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NCJ Number: 201762 Add to Shopping cart Find in a Library
Title: Race/Ethnicity and Rates of Self-Reported Maltreatment Among High-Risk Youth in Public Sectors of Care
Journal: Child Maltreatment  Volume:8  Issue:3  Dated:August 2003  Pages:183-194
Author(s): Anna S. Lau; Kristen M. McCabe; May Yeh; Ann F. Garland; Richard L. Hough; John Landsverk
Date Published: August 2003
Page Count: 12
Sponsoring Agency: National Institute of Mental Health
Bethesda, MD 20852
Grant Number: U01 MH55282; K01 MH01924; K01 MH01767
Type: Report (Study/Research)
Format: Article
Language: English
Country: United States of America
Annotation: This study examined the association between race/ethnicity and histories of youth-reported maltreatment and placement in foster care.
Abstract: Analyses of official reports filed with Child Protective Services (CPS) reveal vast racial/ethnic differences in child victimization rates. National data indicate that rates of child victimization are highest among African-Americans, followed by Native Americans, Hispanic Americans, European Americans, and Asian Pacific Islanders. However, some researchers have argued that these official data do not reflect actual rates of abuse but are more likely a reflection of differential processes of CPS referral, investigation, and service allocation. In order to contribute to the literature concerning racial/ethnic differences in maltreatment prevalence, the authors interviewed 1,045 youths from 4 different racial/ethnic categories (European American, African-American, Hispanic American, and Asian Pacific Islanders) and their primary caregivers. The youths were sampled from five different public service sectors in San Diego, CA: alcohol/drug services, child welfare, juvenile justice, mental health, and special education. Interviews focused on youth-reported maltreatment, foster care history, psychological symptomatology, and exposure to risk and protective factors. Results of statistical analyses revealed minimal differences by race/ethnicity in youth-reported maltreatment. However, African-American youths in the child welfare sector were less likely to self-report maltreatment than the other youths. Significant racial/ethnic differences appeared in the foster care sector, with African-Americans far more likely to be placed in foster care than any of the other youths. Controlling for youth-reported maltreatment, income, age, and gender did not affect the racial differences discovered in foster care placement. Interestingly, maltreatment history was associated with placement in foster care for all youth except African-Americans, leading to the conclusion that the overrepresentation of minority children in child welfare does not stem from greater rates of maltreatment among these groups. Limitations of the study include its reliance on a self-report measure of maltreatment that has not been examined for cross-ethnic validity. Tables, references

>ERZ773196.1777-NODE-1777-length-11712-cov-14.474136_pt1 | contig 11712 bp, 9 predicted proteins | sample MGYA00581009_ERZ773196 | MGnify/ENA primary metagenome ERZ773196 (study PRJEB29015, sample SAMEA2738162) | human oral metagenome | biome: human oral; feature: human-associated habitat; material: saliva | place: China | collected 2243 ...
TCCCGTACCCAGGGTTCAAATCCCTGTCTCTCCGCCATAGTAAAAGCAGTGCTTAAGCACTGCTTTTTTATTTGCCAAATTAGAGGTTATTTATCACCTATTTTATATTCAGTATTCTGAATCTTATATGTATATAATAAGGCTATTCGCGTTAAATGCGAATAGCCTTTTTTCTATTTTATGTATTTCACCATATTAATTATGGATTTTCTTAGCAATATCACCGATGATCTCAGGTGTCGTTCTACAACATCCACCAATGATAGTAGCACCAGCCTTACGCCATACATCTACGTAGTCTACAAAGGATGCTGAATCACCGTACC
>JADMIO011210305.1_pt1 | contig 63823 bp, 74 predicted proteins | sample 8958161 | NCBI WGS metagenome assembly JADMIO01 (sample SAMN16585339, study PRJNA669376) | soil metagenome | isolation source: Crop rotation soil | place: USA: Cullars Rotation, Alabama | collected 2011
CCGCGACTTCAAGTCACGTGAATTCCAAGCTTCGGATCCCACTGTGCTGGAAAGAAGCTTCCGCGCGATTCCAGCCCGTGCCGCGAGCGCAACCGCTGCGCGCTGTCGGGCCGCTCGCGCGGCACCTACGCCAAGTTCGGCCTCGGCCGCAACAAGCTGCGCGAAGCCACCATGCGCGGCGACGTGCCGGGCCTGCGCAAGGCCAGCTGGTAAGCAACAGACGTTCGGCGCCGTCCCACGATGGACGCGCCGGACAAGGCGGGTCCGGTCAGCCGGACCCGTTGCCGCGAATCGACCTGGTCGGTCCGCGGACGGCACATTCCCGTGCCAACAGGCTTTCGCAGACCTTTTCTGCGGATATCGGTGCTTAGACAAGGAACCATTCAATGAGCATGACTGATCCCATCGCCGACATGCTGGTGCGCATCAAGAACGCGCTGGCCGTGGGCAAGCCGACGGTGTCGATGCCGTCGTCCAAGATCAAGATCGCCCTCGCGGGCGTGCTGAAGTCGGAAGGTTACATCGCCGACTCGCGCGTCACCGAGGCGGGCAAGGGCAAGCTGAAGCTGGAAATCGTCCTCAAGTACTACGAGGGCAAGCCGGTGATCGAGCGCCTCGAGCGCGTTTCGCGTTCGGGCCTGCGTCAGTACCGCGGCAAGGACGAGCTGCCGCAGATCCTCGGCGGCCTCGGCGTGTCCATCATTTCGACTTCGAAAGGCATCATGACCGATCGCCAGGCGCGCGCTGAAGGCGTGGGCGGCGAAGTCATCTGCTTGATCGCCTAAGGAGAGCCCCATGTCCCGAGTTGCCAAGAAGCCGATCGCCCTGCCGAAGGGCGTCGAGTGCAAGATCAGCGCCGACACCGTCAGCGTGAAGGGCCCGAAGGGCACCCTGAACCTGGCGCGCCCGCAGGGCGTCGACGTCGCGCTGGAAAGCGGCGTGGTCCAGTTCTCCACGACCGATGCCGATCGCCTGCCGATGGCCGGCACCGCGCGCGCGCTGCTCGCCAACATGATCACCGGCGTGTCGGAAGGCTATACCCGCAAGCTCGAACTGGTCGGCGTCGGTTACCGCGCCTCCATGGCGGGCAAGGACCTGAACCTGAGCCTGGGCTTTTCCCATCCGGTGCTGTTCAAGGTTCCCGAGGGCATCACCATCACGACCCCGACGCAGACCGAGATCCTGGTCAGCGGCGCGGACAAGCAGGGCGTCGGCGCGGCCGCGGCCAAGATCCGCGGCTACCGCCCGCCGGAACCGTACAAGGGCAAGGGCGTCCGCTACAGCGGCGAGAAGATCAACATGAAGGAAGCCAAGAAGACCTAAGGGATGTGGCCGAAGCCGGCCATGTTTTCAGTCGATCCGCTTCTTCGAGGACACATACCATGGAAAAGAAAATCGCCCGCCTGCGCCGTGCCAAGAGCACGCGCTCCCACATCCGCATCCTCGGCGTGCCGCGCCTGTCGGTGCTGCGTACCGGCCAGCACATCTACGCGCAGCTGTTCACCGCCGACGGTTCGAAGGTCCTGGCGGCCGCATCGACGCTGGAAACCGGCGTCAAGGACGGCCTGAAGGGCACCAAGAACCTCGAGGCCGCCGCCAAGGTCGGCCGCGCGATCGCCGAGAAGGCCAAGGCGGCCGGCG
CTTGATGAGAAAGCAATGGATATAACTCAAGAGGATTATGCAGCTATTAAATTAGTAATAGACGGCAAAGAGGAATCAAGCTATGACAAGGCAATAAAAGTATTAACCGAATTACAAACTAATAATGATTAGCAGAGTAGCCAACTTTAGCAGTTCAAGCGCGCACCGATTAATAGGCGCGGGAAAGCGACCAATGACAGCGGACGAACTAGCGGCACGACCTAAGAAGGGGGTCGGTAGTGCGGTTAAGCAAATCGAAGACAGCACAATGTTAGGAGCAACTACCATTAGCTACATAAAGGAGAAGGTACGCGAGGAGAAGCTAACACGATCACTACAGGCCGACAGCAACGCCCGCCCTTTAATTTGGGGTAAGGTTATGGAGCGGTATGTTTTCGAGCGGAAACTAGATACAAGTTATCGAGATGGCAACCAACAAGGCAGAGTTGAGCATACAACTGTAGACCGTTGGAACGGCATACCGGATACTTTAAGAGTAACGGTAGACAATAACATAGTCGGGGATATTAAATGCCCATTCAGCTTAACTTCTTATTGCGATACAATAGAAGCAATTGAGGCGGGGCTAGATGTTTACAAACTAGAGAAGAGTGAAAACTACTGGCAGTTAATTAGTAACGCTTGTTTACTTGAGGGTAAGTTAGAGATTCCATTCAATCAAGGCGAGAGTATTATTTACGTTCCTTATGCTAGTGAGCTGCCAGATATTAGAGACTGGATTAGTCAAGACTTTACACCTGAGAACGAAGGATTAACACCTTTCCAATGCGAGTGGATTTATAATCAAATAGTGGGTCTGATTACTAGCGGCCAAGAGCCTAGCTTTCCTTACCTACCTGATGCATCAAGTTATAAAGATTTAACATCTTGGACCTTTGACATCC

Main Term(s): Child protection services
Index Term(s): California; Child abuse causes; Children at risk; Ethnic groups
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